The early Surrealism is largely an investigation of the subconscious with an overlay of classical and biblical imagery. Apparently some of the biblical references were quite shocking in their time and the sexual imagery is no doubt still titillating, at least. Again, because of the passage of time, what was once shocking Freudianism has now become clichéd. It is unfair to blame Dalí for being copied and parodied to the extent where the original has that appearance. One thing which is striking is how the Surrealist imagery of Dalí has become the accepted visual simulation of drug experiences, (even to the extent that melting clocks appear in the Simpsons after Homer has one chilli too many). As my viewing companion asked, has anyone actually ever experienced a hallucination which looked like a Dalí? As with Dalí’s refusal to mouth the Trotskyite maxims of his Surrealist colleagues, given how at odds they were with his desire to make money, it can perhaps be seen as also simple honesty on his part to reflect his self-obsessed narcissism in his paintings at this stage. Dalí did quite often explain the symbolism he employed in particular works and also the mathematical precepts he was demonstrating. This provides a narrative interest and ties in with the added dimension that Dalí the man and Dalí-Gala the celebrity phenomenon provided at the height of their fame – but to some extent this seems to lessen the impact of the paintings themselves, now that we can no longer follow his antics, although, and he would probably be pleased about this, it is actually possible to follow him on Twitter. Of course, it is not necessary to accept the explanations of Dalí for his symbolism, and the visual overload of the Surrealist works provides rich pickings for both a psychological reading of the artist and for deeper meanings to ascribe to him. For instance, the melting clocks, such as those in The disintegration of the persistence of memory have been seen as a representation of the theory of relativity, (as Michael Stipe said, time is an abstract), whereas the original inspiration for them was apparently melting brie at a picnic.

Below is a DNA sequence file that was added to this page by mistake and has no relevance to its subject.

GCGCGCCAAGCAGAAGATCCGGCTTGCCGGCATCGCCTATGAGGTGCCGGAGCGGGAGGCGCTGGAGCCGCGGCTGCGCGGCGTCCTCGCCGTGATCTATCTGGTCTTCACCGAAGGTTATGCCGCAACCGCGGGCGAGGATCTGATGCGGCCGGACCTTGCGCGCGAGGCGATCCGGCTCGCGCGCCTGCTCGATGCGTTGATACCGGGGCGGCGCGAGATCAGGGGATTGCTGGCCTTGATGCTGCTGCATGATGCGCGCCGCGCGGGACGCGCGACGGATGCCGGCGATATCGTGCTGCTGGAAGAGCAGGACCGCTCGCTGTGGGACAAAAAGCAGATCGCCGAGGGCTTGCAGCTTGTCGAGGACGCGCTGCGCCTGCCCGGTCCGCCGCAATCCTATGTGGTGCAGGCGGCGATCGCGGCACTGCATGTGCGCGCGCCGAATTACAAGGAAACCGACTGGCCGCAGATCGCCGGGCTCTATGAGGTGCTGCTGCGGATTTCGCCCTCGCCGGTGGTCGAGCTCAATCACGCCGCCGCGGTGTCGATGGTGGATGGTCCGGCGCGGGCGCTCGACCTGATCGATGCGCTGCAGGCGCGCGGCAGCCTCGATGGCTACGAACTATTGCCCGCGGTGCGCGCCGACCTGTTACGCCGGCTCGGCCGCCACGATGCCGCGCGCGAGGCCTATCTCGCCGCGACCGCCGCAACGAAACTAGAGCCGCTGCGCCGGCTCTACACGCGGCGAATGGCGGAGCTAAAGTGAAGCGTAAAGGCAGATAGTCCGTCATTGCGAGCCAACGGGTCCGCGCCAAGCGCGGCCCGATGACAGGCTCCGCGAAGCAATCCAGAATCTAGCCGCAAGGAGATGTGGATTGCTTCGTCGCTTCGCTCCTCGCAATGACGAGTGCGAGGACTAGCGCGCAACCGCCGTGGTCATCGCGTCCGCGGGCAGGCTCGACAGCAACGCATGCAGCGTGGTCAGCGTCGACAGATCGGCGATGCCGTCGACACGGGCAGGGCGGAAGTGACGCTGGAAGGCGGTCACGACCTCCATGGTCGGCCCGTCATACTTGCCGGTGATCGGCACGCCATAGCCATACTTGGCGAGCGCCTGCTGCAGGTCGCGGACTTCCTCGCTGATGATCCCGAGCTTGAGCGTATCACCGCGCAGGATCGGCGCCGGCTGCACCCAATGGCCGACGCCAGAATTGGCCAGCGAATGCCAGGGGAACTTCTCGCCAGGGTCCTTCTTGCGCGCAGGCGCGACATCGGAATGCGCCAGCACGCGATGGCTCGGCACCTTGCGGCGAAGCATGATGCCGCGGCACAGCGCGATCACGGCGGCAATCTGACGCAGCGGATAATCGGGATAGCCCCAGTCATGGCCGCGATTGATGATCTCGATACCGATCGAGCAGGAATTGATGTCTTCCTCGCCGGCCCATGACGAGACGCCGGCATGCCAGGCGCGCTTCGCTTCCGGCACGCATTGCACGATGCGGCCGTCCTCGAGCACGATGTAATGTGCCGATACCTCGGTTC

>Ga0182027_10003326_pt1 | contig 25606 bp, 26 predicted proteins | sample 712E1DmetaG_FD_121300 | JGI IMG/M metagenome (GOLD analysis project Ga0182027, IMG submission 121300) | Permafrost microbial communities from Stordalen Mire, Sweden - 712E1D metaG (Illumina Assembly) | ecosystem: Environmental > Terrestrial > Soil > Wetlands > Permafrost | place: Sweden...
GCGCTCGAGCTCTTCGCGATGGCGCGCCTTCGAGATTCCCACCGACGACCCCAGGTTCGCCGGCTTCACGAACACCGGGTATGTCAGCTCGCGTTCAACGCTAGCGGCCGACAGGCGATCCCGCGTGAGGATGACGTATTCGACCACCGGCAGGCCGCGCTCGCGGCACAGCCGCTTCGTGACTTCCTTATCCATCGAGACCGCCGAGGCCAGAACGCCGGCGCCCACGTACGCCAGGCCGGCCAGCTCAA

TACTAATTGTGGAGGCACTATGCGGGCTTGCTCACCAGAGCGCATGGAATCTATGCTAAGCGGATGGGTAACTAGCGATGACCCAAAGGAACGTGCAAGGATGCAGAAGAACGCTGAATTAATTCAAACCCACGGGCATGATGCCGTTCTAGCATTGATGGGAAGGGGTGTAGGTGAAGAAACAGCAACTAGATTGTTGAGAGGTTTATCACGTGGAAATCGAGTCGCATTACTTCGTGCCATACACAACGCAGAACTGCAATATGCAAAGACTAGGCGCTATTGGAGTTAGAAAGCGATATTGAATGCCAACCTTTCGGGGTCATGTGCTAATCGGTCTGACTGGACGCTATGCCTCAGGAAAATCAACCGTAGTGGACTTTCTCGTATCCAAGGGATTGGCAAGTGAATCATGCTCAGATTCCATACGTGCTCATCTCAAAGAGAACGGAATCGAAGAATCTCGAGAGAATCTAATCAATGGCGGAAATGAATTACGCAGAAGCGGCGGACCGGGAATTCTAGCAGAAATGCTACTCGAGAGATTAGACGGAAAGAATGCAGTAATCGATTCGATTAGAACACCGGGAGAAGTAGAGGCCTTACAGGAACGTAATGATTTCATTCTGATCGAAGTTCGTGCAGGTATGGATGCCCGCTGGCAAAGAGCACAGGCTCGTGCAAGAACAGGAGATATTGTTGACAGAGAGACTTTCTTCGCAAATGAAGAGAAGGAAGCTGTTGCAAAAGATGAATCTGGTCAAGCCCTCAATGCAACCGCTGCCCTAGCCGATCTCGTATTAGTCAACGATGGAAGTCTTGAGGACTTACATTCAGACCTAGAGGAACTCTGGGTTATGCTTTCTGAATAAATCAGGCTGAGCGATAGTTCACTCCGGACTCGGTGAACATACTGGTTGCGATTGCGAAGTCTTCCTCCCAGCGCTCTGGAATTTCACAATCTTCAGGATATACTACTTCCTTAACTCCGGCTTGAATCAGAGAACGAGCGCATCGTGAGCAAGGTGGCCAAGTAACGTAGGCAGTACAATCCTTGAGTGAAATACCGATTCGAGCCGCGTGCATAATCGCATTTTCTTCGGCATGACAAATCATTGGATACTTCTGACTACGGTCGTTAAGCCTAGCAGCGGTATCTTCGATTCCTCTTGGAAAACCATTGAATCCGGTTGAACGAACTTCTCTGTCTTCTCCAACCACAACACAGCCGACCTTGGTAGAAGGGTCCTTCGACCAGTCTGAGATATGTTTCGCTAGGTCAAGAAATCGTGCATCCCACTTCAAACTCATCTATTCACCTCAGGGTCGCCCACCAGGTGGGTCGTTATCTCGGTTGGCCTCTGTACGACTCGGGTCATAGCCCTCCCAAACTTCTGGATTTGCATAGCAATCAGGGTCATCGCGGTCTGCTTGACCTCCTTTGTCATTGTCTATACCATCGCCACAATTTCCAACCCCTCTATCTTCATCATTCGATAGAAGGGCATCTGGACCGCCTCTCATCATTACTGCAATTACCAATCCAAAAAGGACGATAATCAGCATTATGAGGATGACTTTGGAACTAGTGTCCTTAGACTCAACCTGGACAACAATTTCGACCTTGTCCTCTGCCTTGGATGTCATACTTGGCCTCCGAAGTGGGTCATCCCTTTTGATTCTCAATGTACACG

Perhaps the most interesting ideas are displayed in his post WWII works which deal with what he called “atomic mysticism”. The discoveries about the nature of matter at the atomic level – that it is not solid nor static, but rather made up of orbiting atoms, could well have been seen by Dalí as vindicating his Surrealist works as an intuitive representation of the true nature of matter. The works from this period depict particle theory writ large – objects have no solidity but are made up of orbiting atoms. The objects and people in these works can never truly touch but are separated by equally powerful forces of attraction and repulsion. (The drama and narrative is created for the figures within the paintings themselves, we are not required to look outside of them to the events of Dalí’s life at the time to have an emotional response to them.) Again, it is impossible to view these works without being reminded of anime images of post-apocalyptic blurring of distinctions between people and objects and alternate universes which may only exist in the mind of a madman. The Path of the Enigma is particularly like the final scene of such animated films where objects often levitate due to some sort of mystical convergence of a scientifically altered universe and technology. (The sacks also suggested some of the more bizarre horror films which have come out of South Korea lately.)
All-in-all it is hard not to be awed by Dalí’s prodigious output, (and there is plenty of it to see in this exhibition), and, if you can get past Dalí the man, there is invention, technique and drama to be admired in some, if not all, of the work.